Phoney war. General de Gaulle recalls: When, in September 1939, the French government followed the British cabinet's example and consented to join in the conflict already begun in Poland, I had not the least doubt that it did so with the illusion that, in spite of the state of war, we would not fight all-out. It was therefore without astonishment that, as commander of the tanks of the V Army, in Alsace, I saw our mobilized forces settle down into stagnation, while Poland was struck down in two weeks by the Panzer divisions and the air squadrons." French soldiers in the silence of bunkers of the Maginot Line were playing cards and reading newspapers. [Gaulle Ch. de (1998).]

So, in autumn 1939 Adolf Hitler started the war. But the war broke out mostly because the fear of war was stronger than the will to defend the peace. Nowadays we know what was the end: the culprits of countless crimes ended up either in underground bunkers taking rat poison or behind some filling-stations hung by legs. Others were brought to an international trial, where they had to answer for their doings. Not all of them though. The world has never seen a sign of repentance from those numerous statesmen, diplomats, militarymen and politicians, very often the noblest representatives of their nations, who have contributed, with their cowardice, stupidity, prejudice and short-sightedness to the outbreak of the greatest conflict ever. Let us imagine, who might stand before a hypothetical trial of human consciousness:

Thomas Woodrow Wilson - the 28th president of the United States and creator of the League of Nations. He designated this organization to guard the peace but did not arm it even with a broomstick. Helpless League put the nations to sleep, disarmed defenders of peace, and armed militarists.

David Lloyd George - the British prime minister and a priest of false god: balance of power. In 1919 he made victorious England to protect conquered Germany at the expense of France and East European countries.

Political circles of the United States, Great Britain, Holland, Belgium and Switzerland - in 1924-1930 they agreed to grant Germany twelve and half billion gold dollars in credits. With this money Germany was able to organize military production.

Financial circles of wealthy nations - after they had granted credits and after the Great Depression of 1929-1933, they had retired in to the shells of internal affairs and prayed for salvation to another false god: economic automatism.

Theoreticians of economic liberalism - their ostrich policy led to the economic crisis, then blocked reforms, and contributed to economic, social and political successes of totalitarian régimes.

Aristide Briand, Austin Chamberlain, Gustav Stresemann and Vittorio Scialoja - creators of Locarno pact. The pact had limited security guarantees only to the Germany's western frontiers, whereas in the east Germany was thus solemnly invited to carry out aggression to the east. And at that price the peace in the west was purchased. This is the problem of the Locarno pacts, and its effect could certainly be seen in 1938 and 1939. [Beck J. (1957).]

French and British diplomacy - paralysed by the fear of war, deprived of ability to predict consequences of their own policy, from Locarno to declaration of Germany's supplementary armaments (11 December 1932) to the Four Powers Pact they were doing everything to direct German expansionism eastward.

Pacifists of all sorts - who demanded liquidation of fire brigades when arsonists had already prepared their hideous crimes.

French and British politicians of "appeasement" - their naïve belief in possibility to appease aggressors and coward policy of capitulation let the totalitarian regimes prepare and execute their plans unmolested.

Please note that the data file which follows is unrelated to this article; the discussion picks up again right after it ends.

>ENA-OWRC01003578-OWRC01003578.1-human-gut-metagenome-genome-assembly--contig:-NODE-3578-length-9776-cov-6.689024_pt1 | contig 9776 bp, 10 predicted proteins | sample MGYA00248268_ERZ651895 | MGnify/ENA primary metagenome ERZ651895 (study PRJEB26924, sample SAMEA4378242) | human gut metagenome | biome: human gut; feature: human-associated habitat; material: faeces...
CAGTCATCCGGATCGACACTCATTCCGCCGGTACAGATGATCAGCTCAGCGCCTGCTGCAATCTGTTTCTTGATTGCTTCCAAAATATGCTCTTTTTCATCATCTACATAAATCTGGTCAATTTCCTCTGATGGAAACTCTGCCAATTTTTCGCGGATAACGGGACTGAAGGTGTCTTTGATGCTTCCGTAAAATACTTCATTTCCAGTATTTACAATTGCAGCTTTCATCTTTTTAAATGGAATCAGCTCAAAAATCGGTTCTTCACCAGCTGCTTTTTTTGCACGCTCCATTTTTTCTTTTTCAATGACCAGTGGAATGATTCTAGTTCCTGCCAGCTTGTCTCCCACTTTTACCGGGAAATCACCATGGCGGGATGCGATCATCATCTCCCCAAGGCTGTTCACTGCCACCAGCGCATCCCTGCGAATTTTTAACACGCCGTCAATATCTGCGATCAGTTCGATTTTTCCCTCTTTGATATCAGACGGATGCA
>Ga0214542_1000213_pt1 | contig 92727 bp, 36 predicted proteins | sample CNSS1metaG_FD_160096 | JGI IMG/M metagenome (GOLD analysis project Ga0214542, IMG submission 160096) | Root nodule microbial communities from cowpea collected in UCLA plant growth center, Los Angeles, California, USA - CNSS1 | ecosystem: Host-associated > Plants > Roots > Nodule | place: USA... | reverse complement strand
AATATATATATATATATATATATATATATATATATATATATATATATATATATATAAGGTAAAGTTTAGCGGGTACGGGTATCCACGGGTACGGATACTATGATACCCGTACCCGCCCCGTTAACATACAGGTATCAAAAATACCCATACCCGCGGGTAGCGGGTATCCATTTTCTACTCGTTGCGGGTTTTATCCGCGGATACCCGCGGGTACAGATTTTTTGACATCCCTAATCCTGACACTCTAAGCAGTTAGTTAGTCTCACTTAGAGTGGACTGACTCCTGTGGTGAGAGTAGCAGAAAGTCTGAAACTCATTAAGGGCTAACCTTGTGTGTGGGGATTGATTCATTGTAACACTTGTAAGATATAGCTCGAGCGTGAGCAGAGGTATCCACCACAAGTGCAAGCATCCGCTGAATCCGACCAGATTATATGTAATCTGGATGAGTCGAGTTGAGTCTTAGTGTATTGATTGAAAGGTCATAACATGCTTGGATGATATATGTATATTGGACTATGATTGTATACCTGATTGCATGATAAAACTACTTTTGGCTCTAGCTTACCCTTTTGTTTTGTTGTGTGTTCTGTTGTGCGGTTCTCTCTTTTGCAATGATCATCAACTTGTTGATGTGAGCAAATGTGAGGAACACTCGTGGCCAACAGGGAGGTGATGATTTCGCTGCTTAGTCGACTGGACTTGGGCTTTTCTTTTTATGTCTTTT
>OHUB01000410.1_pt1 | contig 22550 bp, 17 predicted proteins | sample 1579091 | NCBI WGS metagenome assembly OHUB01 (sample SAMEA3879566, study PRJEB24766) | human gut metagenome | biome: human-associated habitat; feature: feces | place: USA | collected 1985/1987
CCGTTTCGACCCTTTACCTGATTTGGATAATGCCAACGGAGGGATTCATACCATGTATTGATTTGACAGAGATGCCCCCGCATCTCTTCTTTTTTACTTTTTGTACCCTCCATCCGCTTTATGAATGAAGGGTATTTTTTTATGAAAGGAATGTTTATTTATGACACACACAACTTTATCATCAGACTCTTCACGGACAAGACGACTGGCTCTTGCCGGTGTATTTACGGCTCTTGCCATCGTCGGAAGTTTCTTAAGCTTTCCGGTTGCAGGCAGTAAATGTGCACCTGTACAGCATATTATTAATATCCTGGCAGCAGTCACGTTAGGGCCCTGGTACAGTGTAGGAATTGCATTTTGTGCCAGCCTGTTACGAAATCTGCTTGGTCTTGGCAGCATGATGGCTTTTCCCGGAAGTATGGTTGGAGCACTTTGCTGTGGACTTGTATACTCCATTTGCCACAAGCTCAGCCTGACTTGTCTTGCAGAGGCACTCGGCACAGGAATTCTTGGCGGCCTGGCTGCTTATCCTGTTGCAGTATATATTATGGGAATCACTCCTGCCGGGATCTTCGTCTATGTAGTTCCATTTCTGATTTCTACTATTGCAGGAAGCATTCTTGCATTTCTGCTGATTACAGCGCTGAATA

Anthony Eden and Pierre-Étienne Flandin - foreign ministers of Great Britain and France during the Rhineland crisis. In the critical situation they had no guts to summon a manful decision and opened to the weak aggressor the way to further conquests.

Józef Beck, Edvard Beneš and Nicolae Titulescu - politicians responsible for the foreign policy of Poland, Czechoslovakia and Romania. They failed to draw conclusions from the danger menacing their countries and to create a common front to defend them.

Neville Chamberlain and Edouard Daladier - authors of Munich capitulation. They could build a dam to the barbarism falling upon Europe; instead they caused an avalanche of errors, which dragged it into the abyss of catastrophe.

After the war the legend has been spreading that the West was not prepared to it. The truth is contrary - it was Germany that was the most unprepared for war. As Hitler started the war he instilled horror into his generals and admirals. The German military machine worked perfectly but the full readiness was not planned until later.

Of course neither Great Britain nor France had spent on armaments as huge sums from state budgets as Germany had, but Germany had been virtually disarmed for many years. Whereas the West had always had a large land army (France) and navy (Great Britain). The Royal Navy was actually smaller than during the First World War but the Kriegsmarine in 1939 was not a match at all to the Hochseeflotte in 1914. Air forces were more or less in balance. West's defencelessness is a myth invented and eagerly spread by the culprits themselves.

During the Polish campaign France had overwhelming superiority in troops over German units left in the west. The German Luftwaffe had engaged in Poland 2,600 aircraft out of 3,600. The Allies possessed altogether 2,200 combat planes ready for action. They could reach virtually any target in Germany. The Royal Navy could literally sweep the Kriegsmarine away from the ocean surface. And German U-boats, cut out of their bases in the North Sea, would not be able to operate in high seas longer than few weeks. Ordinary hunger would force them one after another to capitulation.

But in 1939 the French Supreme Command did not know at all why the war was declared. It could see no strategic goals. All the French generals assumed was that in some undefined future the Germans would bump their heads against the Maginot Line. Still worse, the political leadership also had no particular plans. After the fall of Warsaw General Maurice Gamelin decided, that further French demonstrations at the scale of one German county were pointless and on 30 September he ordered his troops to retreat. They came back to their formidable fortifications without a single shot. Only tiny outposts were left on the German frontier. And what then? Nobody knew it in the French command. Only the Germans did know.

On 6 October Hitler gave a grand speech, in which he had openly stated, that it was worthless to cross axes in the West over conquered Poland. For Poland, he said, was a Versailles Treaty's mistake. He also mentioned a return of former German colonies, but promised not to take them by force. For short he was waving an olive branch and playing a role of a peacemaker, who would save the world at the price of Poland. The speech was favourably received by numerous capitulationists. Some of them were as influential as Duke of Windsor, ex-king of England Edward VIII, who in 1936 was made to abdicate officially because of his romance with an American divorcee Bessie Wallis Simpson, and less officially for his pro-German sympathies. People like him believed that one could make a deal with Hitler. They did not know that right at that moment the German leader, intoxicated by the lightning victory in Poland, demanded from his generals a strike against France by 12 November.